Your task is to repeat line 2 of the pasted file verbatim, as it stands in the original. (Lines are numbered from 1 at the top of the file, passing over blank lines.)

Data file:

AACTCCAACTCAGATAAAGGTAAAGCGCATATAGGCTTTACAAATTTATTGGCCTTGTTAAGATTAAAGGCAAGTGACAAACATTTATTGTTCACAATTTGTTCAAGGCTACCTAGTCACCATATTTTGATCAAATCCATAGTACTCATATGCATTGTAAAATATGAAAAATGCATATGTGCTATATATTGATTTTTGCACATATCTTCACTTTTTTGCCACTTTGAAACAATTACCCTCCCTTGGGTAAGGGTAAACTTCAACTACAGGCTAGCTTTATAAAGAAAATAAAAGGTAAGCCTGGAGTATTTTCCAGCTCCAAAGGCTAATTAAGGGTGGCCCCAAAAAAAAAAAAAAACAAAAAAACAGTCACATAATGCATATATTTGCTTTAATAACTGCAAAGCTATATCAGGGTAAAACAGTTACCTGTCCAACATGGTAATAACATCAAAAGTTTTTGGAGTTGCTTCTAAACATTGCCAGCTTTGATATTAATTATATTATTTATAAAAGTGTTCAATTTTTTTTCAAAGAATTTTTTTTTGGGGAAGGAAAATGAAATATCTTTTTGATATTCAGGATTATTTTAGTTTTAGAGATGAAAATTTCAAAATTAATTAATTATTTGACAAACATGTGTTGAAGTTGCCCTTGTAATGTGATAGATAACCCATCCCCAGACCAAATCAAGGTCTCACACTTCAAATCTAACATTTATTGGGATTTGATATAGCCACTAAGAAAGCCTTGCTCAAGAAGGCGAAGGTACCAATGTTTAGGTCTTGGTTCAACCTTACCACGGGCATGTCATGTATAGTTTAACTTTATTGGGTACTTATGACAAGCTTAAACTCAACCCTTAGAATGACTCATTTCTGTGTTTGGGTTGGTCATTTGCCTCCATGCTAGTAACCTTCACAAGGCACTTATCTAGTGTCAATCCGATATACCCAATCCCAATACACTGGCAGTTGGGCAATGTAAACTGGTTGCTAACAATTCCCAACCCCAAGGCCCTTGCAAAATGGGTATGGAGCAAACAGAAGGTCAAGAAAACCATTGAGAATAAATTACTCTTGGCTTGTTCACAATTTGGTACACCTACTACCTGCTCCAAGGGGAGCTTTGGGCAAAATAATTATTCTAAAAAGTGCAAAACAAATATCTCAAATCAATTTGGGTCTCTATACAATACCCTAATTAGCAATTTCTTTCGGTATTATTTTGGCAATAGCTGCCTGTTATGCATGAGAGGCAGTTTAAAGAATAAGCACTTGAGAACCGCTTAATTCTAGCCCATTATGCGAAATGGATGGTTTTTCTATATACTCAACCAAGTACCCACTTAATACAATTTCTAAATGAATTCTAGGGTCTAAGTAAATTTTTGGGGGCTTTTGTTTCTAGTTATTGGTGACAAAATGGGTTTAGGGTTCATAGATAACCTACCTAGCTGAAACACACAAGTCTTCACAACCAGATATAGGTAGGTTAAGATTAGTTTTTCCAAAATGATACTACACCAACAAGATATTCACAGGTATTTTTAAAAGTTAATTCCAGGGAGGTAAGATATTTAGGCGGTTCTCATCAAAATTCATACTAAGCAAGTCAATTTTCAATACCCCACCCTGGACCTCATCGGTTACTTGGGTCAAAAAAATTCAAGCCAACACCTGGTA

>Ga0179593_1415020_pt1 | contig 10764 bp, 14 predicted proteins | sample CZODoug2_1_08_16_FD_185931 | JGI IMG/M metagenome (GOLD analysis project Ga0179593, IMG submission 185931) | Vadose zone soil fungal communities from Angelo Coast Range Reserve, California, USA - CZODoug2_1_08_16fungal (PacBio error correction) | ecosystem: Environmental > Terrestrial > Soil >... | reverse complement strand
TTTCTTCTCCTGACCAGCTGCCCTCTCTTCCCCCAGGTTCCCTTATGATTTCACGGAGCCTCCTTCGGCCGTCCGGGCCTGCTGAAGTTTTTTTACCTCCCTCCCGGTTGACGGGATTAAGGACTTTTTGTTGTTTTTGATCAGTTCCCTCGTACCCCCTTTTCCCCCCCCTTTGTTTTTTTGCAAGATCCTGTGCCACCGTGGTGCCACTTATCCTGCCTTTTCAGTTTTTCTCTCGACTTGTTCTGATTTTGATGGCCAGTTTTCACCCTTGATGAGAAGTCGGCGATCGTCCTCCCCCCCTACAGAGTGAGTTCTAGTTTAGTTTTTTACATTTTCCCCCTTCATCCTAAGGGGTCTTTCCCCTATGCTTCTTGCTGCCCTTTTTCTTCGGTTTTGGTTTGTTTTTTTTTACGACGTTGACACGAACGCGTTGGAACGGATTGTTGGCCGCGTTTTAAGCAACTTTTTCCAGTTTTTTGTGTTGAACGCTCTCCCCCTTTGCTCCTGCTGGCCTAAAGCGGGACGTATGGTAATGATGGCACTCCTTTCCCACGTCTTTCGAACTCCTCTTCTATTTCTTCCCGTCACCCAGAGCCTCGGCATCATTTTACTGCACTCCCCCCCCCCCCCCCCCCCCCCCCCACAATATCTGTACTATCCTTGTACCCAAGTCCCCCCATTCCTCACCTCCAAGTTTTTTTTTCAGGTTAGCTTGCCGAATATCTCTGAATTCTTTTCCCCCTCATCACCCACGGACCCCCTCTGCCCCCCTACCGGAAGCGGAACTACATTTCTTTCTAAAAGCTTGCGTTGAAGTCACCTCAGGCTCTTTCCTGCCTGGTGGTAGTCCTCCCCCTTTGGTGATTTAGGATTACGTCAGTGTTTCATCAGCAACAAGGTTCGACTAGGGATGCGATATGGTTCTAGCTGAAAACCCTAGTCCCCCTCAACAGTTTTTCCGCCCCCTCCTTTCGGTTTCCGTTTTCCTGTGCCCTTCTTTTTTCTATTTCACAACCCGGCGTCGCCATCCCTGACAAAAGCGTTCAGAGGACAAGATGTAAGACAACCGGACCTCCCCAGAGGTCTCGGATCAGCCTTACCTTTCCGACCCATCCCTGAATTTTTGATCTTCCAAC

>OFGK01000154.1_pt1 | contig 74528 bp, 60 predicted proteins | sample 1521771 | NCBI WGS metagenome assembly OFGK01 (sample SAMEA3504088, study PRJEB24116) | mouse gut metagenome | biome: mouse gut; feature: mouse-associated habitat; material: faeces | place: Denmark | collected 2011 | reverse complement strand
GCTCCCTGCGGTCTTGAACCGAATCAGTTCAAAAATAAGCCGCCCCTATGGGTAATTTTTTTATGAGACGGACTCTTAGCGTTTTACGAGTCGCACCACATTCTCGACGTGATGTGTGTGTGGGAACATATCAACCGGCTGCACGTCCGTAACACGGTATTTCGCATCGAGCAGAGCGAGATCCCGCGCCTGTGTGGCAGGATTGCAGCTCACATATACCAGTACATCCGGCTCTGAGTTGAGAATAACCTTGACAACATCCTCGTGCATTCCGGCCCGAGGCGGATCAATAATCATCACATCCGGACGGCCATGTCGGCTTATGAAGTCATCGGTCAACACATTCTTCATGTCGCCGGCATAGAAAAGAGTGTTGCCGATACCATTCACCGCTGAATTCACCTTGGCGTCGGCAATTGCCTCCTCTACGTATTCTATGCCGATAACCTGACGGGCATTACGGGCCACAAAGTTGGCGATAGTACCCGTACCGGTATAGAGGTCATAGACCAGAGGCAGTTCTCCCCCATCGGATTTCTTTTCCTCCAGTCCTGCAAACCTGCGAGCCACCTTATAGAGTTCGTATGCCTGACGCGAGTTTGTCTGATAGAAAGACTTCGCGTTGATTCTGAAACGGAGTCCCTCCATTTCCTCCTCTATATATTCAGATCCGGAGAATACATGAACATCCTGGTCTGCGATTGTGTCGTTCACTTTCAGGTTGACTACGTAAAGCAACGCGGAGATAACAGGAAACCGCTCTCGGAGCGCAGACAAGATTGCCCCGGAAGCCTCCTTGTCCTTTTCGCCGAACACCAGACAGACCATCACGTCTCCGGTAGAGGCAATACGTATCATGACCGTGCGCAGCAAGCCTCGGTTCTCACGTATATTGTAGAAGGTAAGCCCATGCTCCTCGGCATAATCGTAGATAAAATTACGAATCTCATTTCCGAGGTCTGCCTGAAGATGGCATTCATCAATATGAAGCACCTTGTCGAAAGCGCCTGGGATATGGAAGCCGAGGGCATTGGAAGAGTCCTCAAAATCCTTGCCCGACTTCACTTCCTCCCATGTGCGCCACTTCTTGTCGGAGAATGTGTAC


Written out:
>Ga0179593_1415020_pt1 | contig 10764 bp, 14 predicted proteins | sample CZODoug2_1_08_16_FD_185931 | JGI IMG/M metagenome (GOLD analysis project Ga0179593, IMG submission 185931) | Vadose zone soil fungal communities from Angelo Coast Range Reserve, California, USA - CZODoug2_1_08_16fungal (PacBio error correction) | ecosystem: Environmental > Terrestrial > Soil >... | reverse complement strand